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Friday November 22 , 2019

Blue Daisy Blog

Blue Daisy blog written by Nicki Jackson & Jules Clark - for news, views, garden design, gardening and plant observations and thoughts.

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Fabulous front gardens - the benefits

Posted by on in Garden Design

front-garden-designIn all of the years we’ve been designing gardens we’re rarely asked to do anything with a front garden.  We seem to think long and hard about what we want from our back gardens but rarely approach our front gardens with the same level of gusto – or indeed with any level of gusto to be fair – which is a shame.  

When we ask clients what they want from their back gardens the lists we get back are usually long and multi-faceted  but ask somebody what they want from their front garden and most people tend to lean towards the ‘somewhere to park the car’ and ‘somewhere to hide the bins’ approach, and don’t take their thoughts any further. But why stop there?  We may not want to sit out and entertain in the front garden but a fabulous front garden is in reach of anyone who has one and in this first article of two I’m going to try to convince you why it’s worth going beyond the total paving approach to our front gardens and opting instead for a beautiful, planted but still functional space. 

So, in no particular order here are our top 5 reasons to choose a fabulous front garden...

  • Aesthetics. Put simply, a street full of lovely front gardens is a nicer place to be and see, but aesthetics have an economic trade off as well because that kerbside appeal translates into improved house prices.  A well kept front garden tops the list of the top 5 exterior must-haves for homebuyers with almost a third of us being willing to pay up to 25% more for a home with kerbside-appeal.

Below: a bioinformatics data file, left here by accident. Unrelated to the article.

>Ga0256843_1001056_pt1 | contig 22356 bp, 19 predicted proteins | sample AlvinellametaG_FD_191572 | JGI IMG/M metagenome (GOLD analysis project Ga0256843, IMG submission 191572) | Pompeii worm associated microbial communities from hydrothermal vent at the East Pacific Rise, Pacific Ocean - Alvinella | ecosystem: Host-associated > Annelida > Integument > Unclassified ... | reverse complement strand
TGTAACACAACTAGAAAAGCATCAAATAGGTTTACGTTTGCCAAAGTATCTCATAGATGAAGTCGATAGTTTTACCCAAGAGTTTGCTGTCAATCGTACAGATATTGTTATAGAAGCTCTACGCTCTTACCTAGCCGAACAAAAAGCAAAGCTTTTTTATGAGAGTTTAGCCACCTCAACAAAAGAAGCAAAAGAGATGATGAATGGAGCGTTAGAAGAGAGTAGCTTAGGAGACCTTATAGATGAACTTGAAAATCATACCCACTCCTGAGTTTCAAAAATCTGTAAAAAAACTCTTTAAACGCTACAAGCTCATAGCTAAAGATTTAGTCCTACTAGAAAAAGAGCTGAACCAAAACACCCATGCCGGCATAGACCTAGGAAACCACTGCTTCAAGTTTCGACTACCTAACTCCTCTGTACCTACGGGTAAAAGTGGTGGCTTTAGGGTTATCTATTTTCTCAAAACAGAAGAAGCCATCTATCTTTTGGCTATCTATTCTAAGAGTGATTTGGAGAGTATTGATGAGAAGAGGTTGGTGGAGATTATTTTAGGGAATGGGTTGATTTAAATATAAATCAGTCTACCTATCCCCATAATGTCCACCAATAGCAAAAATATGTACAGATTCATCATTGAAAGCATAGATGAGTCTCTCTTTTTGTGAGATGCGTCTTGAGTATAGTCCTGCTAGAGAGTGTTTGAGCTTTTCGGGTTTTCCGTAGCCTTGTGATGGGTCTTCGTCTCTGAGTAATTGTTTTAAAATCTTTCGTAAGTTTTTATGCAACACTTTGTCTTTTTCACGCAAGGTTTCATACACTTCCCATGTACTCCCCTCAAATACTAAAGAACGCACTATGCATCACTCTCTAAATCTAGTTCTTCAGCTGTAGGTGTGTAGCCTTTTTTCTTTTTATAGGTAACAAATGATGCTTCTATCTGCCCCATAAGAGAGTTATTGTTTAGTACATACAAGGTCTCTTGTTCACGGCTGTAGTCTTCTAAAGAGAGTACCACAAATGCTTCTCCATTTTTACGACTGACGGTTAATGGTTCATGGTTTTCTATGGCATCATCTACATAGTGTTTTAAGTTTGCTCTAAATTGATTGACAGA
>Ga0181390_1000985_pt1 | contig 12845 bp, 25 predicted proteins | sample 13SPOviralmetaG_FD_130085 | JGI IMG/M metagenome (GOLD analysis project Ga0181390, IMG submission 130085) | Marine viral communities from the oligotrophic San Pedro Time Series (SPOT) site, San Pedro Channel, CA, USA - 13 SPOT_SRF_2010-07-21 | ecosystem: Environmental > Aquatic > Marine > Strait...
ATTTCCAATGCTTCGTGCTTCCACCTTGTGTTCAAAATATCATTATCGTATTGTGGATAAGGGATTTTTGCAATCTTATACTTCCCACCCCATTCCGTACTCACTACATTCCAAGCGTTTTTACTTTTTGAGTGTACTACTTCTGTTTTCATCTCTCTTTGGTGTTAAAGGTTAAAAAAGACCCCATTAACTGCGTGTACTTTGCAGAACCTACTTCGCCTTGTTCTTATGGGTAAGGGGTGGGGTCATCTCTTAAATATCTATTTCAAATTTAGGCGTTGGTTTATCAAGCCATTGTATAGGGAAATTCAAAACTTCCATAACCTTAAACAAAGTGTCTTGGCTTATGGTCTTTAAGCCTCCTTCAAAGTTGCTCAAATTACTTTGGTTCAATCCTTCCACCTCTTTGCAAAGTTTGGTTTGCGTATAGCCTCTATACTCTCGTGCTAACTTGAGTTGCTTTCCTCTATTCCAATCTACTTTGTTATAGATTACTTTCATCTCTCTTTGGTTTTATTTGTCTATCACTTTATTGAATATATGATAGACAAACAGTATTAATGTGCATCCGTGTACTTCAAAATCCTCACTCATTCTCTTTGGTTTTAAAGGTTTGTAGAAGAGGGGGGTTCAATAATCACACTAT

• Supporting wildlife.  While gardens will never replace natural habitats they are an important nature reserve that can support a substantial range of wildlife. Evidence is growing that some species that were once common in low-intensity farmland are now more abundant in urban areas and particularly in domestic gardens.
  • Mitigate flooding. More and more of us are increasing the amount of paving we have in our gardens, especially our front gardens; a trend that has been linked to a higher frequency and magnitude of flooding in those areas with increased levels of impervious paving. Recognising these problems the UK now has legislation relating to front gardens and flooding.  Simply put, permeable surfaces and planted up front gardens help prevent flooding.  Vegetation, especially trees, acts like a storm water management tool.  It captures intense rainfall and temporarily holds it in its canopy which eases demands on urban drains. At its other end vegetation encourages better infiltration of water into the soil which reduces surface water flows.  
  • Reduce urban temperatures.  Urban areas – dominated by dark and impervious surfaces – absorb considerably more heat and reflect considerably less than planted surfaces; which makes them warmer than planted areas. This is essentially what causes the urban heat island effect where cities experience higher than normal temperatures as compared to surrounding rural areas. Current research suggests that a 10% increase in vegetated surfaces in urban areas would help manage the rise of summertime air temperatures due to climate change; our front gardens have the potential to significantly contribute to this goal.
  • Improve human health. Much research points to the benefit of green spaces in human health terms – alleviating stress, improving cognitive function, improved self discipline; reduced illness levels, better relaxation and being able to cope with trauma have all been evidenced, while the act of gardening brings with it physical health benefits too.